Babies unwittingly absorb toxic bisphenol the most

April 6th, 2010 - 3:25 pm ICT by IANS  

London, April 6 (IANS) Many synthetic and packaging materials contain the hormonally active substance bisphenol A. Consequently, the substance can find its way into the food chain and the human organism. And babies who are fed with polycarbonate bottles are especially at risk.
A new study from ETH Zurich showing just who is exposed and to what extent reveals that babies and infants absorb the most Bisphenol A (BPA). Babies fed using PC (polycarbonate) bottles are the worst affected, on average taking in 0.8 micrograms of BPA per kg of body weight via bottles.

BPA is the key element in polycarbonate synthetics and epoxy resins — about three million tonnes being produced annually worldwide.

Many plastic everyday objects, medical equipment, baby bottles and food packaging are made of PC synthetic materials, whilst epoxy resins are used to coat food and drink cans and seal drinking water pipelines.

Besides air, water and dental fillings, BPA therefore also finds its way into the organism as a result of the food coming into contact with the packaging materials or plastic containers.

BPA is a hormonally active substance that acts like the natural hormone estrogen and as an anti-androgen. Even small amounts of the substance can thus affect sexual development, especially for male foetuses and babies.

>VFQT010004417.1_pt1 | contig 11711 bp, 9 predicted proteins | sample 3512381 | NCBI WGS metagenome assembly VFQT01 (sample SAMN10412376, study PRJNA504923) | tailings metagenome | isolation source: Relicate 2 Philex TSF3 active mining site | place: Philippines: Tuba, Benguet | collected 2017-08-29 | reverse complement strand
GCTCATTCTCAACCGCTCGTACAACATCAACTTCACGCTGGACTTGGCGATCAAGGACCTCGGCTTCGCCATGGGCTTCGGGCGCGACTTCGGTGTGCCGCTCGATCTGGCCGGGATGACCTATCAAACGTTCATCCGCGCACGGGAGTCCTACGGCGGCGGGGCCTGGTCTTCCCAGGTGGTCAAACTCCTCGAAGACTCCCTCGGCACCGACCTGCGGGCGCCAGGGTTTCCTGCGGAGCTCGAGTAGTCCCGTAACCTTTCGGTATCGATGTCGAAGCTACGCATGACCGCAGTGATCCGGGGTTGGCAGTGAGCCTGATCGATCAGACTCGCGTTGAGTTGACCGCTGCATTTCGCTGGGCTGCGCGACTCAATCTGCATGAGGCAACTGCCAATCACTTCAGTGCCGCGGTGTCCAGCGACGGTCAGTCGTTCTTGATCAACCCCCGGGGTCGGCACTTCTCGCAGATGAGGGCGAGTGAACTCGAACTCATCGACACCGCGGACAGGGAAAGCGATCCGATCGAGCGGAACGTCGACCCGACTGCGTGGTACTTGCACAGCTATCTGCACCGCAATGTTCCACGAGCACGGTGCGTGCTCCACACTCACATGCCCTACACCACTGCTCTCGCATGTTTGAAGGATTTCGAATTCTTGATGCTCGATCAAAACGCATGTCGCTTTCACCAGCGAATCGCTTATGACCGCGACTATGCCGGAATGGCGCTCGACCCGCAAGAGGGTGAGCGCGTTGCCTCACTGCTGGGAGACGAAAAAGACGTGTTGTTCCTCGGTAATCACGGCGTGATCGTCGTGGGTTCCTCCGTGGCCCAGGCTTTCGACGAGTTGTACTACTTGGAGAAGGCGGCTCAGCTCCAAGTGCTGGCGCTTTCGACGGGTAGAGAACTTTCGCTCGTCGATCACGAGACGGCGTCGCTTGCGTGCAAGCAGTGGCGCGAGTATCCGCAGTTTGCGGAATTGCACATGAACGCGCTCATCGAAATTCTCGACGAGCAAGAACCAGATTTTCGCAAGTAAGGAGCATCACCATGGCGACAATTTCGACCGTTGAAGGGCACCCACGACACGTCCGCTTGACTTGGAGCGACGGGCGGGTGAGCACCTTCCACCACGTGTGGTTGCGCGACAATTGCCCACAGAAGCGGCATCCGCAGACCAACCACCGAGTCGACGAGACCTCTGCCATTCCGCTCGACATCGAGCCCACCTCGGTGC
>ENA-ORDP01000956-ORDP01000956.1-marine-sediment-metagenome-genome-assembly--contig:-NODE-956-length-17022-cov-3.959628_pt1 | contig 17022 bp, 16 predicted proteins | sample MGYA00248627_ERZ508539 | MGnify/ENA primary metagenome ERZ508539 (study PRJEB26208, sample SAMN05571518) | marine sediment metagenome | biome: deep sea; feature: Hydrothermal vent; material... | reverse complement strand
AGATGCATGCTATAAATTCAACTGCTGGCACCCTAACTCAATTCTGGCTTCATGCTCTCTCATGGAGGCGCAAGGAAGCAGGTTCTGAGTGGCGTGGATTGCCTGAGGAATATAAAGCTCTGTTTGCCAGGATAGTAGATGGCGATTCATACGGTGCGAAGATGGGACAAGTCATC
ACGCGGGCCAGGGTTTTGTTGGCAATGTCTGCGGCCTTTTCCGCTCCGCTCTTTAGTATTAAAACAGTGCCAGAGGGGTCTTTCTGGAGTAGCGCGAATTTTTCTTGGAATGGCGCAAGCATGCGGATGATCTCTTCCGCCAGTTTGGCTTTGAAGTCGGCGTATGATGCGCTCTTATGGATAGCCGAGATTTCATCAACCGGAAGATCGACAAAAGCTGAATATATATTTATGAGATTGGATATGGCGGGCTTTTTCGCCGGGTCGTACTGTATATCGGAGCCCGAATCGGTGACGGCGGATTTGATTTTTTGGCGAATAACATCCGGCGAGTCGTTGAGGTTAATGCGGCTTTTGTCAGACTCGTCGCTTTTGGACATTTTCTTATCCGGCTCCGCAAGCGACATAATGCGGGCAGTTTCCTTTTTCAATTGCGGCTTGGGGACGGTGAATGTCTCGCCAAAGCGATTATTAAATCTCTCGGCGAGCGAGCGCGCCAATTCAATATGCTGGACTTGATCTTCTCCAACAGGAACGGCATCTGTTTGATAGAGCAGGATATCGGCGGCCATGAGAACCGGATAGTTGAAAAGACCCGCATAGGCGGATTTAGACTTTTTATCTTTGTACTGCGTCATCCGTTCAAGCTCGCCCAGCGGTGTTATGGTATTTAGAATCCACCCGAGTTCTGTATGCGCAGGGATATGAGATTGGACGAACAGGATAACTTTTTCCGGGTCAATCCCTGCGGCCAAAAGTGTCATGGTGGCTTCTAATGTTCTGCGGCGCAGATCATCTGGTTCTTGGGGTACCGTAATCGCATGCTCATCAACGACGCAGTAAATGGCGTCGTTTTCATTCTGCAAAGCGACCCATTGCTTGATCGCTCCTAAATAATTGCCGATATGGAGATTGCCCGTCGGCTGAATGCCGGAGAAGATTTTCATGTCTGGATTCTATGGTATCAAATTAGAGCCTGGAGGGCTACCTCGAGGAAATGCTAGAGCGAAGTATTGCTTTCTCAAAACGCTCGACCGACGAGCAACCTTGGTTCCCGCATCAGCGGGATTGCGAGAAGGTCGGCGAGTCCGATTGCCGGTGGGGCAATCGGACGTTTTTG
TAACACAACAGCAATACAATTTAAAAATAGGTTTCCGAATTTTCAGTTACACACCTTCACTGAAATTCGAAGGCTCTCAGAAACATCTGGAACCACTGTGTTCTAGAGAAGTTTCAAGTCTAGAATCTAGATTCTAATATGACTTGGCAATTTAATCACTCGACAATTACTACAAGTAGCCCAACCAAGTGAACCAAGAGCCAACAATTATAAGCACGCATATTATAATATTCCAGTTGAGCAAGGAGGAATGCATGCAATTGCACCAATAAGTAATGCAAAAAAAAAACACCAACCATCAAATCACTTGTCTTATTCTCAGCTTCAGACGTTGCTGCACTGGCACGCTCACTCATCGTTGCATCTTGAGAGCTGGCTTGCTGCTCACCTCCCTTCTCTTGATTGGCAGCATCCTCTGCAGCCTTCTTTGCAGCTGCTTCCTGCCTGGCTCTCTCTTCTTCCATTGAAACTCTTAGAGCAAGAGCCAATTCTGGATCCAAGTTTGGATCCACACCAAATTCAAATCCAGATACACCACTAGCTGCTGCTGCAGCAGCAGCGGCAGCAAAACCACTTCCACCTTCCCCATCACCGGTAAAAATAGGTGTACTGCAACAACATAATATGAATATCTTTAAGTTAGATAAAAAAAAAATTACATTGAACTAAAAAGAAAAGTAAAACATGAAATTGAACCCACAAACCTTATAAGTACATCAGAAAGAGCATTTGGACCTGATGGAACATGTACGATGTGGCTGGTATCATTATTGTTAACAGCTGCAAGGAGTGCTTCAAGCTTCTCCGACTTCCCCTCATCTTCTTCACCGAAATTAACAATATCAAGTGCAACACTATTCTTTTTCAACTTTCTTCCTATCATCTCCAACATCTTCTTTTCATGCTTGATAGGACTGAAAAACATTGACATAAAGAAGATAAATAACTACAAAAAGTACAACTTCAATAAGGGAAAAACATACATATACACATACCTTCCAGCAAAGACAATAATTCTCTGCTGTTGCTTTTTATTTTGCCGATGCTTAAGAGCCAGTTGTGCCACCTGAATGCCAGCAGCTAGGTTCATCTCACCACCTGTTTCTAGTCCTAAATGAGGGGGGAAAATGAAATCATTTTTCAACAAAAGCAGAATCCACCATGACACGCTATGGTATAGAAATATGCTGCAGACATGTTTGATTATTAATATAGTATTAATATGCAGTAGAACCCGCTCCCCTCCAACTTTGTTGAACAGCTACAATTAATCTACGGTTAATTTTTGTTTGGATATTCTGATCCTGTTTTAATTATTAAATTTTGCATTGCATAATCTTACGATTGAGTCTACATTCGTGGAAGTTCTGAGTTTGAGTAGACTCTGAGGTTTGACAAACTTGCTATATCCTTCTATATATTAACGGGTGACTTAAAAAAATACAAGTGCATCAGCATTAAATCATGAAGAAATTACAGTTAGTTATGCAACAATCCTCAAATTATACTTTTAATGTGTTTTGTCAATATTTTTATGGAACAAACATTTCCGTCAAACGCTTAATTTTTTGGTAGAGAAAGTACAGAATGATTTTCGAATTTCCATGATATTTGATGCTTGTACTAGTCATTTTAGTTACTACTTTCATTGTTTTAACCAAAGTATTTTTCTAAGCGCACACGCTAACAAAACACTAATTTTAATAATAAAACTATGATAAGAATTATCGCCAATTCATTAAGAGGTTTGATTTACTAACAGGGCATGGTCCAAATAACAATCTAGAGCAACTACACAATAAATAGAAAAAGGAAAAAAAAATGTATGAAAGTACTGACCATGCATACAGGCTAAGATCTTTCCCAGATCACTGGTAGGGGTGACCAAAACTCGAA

Based on toxicological studies, the European Food Safety Authority has established a limit for the acceptable daily intake of BPA: currently 50 micrograms per kilogram of body weight.

“However, the limit doesn’t include the studies on the hormonal impact of bisphenol A, which are often difficult to interpret,” says Natalie von Götz, a scientist from the Institute of Chemistry and Bioengineering, Germany.

This amount is well below the statutory minimum. “But the latest studies on rats have shown that even low doses can have a harmful impact on the development of the animals,” says von Götz, according to a Institute of Chemistry release.

For Götz, an important aspect is that nutrition studies should not only pay attention to what people eat, but also how the food is packed.

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